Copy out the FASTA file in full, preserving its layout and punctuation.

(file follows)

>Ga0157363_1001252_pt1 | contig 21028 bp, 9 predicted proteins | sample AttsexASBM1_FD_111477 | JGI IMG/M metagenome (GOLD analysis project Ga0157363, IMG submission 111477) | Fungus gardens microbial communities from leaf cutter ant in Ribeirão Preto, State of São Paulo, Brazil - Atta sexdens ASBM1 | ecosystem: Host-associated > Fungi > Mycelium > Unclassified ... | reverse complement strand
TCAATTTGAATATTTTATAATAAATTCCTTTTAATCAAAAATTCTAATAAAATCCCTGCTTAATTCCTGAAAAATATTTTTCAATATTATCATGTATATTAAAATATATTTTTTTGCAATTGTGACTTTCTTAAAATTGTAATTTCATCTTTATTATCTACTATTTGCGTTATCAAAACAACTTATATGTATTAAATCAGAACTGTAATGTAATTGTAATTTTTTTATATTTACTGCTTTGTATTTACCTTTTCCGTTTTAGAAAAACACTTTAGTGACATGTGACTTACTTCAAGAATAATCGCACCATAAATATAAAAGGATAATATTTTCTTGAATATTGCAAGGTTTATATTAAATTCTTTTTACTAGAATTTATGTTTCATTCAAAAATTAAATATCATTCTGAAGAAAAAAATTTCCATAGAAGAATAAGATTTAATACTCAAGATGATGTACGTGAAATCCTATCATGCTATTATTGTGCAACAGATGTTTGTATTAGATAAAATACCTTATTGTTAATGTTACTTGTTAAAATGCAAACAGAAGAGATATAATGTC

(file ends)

>Ga0157363_1001252_pt1 | contig 21028 bp, 9 predicted proteins | sample AttsexASBM1_FD_111477 | JGI IMG/M metagenome (GOLD analysis project Ga0157363, IMG submission 111477) | Fungus gardens microbial communities from leaf cutter ant in Ribeirão Preto, State of São Paulo, Brazil - Atta sexdens ASBM1 | ecosystem: Host-associated > Fungi > Mycelium > Unclassified ... | reverse complement strand
TCAATTTGAATATTTTATAATAAATTCCTTTTAATCAAAAATTCTAATAAAATCCCTGCTTAATTCCTGAAAAATATTTTTCAATATTATCATGTATATTAAAATATATTTTTTTGCAATTGTGACTTTCTTAAAATTGTAATTTCATCTTTATTATCTACTATTTGCGTTATCAAAACAACTTATATGTATTAAATCAGAACTGTAATGTAATTGTAATTTTTTTATATTTACTGCTTTGTATTTACCTTTTCCGTTTTAGAAAAACACTTTAGTGACATGTGACTTACTTCAAGAATAATCGCACCATAAATATAAAAGGATAATATTTTCTTGAATATTGCAAGGTTTATATTAAATTCTTTTTACTAGAATTTATGTTTCATTCAAAAATTAAATATCATTCTGAAGAAAAAAATTTCCATAGAAGAATAAGATTTAATACTCAAGATGATGTACGTGAAATCCTATCATGCTATTATTGTGCAACAGATGTTTGTATTAGATAAAATACCTTATTGTTAATGTTACTTGTTAAAATGCAAACAGAAGAGATATAATGTC